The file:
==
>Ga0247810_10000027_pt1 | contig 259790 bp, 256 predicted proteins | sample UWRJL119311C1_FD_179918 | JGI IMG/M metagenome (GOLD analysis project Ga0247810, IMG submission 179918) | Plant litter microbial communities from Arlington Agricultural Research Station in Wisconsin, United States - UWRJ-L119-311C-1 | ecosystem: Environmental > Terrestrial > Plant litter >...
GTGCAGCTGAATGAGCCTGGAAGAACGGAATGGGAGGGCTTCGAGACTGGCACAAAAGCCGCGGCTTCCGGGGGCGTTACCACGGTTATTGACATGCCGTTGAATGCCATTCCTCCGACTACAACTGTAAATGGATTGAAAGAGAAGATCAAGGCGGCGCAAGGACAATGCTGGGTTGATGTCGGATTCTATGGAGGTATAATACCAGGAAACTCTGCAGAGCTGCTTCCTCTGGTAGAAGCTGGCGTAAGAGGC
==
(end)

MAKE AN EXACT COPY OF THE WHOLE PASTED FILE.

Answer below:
>Ga0247810_10000027_pt1 | contig 259790 bp, 256 predicted proteins | sample UWRJL119311C1_FD_179918 | JGI IMG/M metagenome (GOLD analysis project Ga0247810, IMG submission 179918) | Plant litter microbial communities from Arlington Agricultural Research Station in Wisconsin, United States - UWRJ-L119-311C-1 | ecosystem: Environmental > Terrestrial > Plant litter >...
GTGCAGCTGAATGAGCCTGGAAGAACGGAATGGGAGGGCTTCGAGACTGGCACAAAAGCCGCGGCTTCCGGGGGCGTTACCACGGTTATTGACATGCCGTTGAATGCCATTCCTCCGACTACAACTGTAAATGGATTGAAAGAGAAGATCAAGGCGGCGCAAGGACAATGCTGGGTTGATGTCGGATTCTATGGAGGTATAATACCAGGAAACTCTGCAGAGCTGCTTCCTCTGGTAGAAGCTGGCGTAAGAGGC